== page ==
On Saturday night, police responded to a domestic violence incident at the Ritz-Carlton Hotel in Atlanta. What they found was a sitting federal judge, Judge Mark Fuller of the United States District Court for the Middle District of Alabama, and Fuller’s wife, who said that her husband had assaulted her. Judge Fuller was arrested on misdemeanor battery charges. On Monday, he was granted a $5,000 bond on Monday and ordered to return to Atlanta on August 22 for a hearing on the charges against him.
According to the Atlanta Journal-Constitution, this is not the first time Fuller has faced domestic violence allegations. Rather, “[a]n Alabama newspaper reported in 2012 that records filed in Fuller’s then-pending divorce included allegations of domestic violence, drug abuse and an affair with a court bailiff.”
Fuller, a George W. Bush appointee to the federal bench, is best known for presiding over the bribery trial of former Alabama Gov. Don Siegelman (D) in 2006. Fuller was criticized for not recusing himself from the Siegelman case due to his background in Republican politics and his financial dealings with the Bush Administration. Prior to joining the bench, Fuller was a member of the Alabama Republican Executive Committee during a time when Siegelman was a Democratic elected official. Fuller claimed that an investigation led by a Siegelman appointee of some payments Fuller made while he served as a district attorney was “politically motivated,” and he earned most of his income from a business that contracted with the Justice Department at the very same time that DOJ was prosecuting Siegelman.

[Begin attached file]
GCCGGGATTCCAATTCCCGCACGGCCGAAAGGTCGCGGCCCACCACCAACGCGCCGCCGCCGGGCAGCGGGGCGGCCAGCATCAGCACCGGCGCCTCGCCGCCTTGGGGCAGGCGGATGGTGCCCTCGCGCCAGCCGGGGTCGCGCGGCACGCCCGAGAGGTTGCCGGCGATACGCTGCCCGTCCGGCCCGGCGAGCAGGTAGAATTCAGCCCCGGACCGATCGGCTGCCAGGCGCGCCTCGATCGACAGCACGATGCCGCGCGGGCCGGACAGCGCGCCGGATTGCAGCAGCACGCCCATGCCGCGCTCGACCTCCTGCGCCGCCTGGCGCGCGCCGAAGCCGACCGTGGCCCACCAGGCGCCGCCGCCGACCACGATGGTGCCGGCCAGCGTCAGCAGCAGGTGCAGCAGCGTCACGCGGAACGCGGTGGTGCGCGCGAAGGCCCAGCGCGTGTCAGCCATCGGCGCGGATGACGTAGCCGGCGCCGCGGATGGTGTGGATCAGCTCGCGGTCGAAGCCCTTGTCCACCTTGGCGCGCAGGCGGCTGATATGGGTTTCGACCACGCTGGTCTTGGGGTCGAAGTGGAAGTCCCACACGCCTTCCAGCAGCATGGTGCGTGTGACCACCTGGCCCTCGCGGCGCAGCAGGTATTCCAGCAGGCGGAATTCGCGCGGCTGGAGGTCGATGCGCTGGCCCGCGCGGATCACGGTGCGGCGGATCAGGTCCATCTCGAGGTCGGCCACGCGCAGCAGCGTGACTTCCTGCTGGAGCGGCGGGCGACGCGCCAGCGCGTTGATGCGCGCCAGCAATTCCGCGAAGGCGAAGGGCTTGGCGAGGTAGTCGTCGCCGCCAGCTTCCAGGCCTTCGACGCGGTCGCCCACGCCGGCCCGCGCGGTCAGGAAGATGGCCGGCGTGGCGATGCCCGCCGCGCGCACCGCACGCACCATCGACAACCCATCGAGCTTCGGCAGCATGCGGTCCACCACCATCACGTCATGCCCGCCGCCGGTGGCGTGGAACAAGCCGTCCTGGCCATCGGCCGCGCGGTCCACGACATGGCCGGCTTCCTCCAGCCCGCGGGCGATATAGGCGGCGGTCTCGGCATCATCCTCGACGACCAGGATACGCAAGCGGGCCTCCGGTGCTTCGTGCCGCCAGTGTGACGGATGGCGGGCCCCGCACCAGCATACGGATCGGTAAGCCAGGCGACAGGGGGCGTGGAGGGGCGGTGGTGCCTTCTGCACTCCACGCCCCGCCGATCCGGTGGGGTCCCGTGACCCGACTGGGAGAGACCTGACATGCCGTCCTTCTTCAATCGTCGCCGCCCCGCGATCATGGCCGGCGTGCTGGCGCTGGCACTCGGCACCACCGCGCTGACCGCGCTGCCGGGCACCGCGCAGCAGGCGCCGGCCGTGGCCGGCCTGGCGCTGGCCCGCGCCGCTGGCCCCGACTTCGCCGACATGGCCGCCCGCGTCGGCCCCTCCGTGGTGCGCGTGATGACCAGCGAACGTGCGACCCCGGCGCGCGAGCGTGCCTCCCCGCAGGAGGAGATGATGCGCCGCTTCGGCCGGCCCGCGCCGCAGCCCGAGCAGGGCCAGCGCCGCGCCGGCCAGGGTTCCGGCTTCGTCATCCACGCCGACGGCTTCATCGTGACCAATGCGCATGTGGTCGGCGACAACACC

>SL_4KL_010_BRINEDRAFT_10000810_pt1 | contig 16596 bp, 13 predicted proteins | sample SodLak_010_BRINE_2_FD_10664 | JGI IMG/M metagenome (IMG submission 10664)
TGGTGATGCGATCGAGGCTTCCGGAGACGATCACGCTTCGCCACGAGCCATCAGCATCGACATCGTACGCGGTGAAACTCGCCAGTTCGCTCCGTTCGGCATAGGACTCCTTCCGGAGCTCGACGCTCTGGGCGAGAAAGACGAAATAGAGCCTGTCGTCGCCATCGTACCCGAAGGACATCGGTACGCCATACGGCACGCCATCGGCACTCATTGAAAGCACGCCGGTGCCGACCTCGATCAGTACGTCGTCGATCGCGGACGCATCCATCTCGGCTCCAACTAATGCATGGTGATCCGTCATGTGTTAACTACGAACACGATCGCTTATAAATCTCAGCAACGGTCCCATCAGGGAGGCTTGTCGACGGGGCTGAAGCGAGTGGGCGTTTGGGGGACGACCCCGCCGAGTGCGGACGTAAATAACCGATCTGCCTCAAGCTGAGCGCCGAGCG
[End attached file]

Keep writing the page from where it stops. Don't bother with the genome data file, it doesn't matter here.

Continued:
According to Georgetown University legal ethicist David Luban, this combination of “past political activism against the governor, a possible grudge against the governor, and the judge’s company’s financial dependence on the government’s good graces” suggest that Fuller would need “superhuman self-control” in order to remain impartial — and thus Fuller should have recused himself from the case.
If Fuller is convicted of the domestic violence charges against him, the only way to remove him from the bench absent his voluntary decision to step down is through impeachment. Although Fuller was only charged with a misdemeanor, Congress has broad discretion to remove a federal official for less-than-felonious offenses. The Constitution provides that “[t]he President, Vice President and all civil officers of the United States, shall be removed from office on impeachment for, and conviction of, treason, bribery, or other high crimes and misdemeanors.”
While only a handful of judges were removed from office through the impeachment process, a couple of these cases also suggest that Congress has a great deal of leeway to determine what constitutes an impeachable offense. In 1804, for example, Congress removed Judge John Pickering from office largely based on charges that he was an alcoholic and insane. More recently, in 1989, Judge Alcee Hastings (now a member of Congress) was removed from office in part due to bribery charges, despite the fact that he had been acquitted in a criminal trial raising similar allegations.
The United States Court of Appeals for the Eleventh Circuit just announced that “Effective immediately, all legal matters filed with the United States District Court for the Middle District of Alabama that are pending before Judge Fuller will be reassigned to other judges in accordance with standard procedures for the assignment of cases. No new legal matters will be assigned to Judge Fuller until further notice.”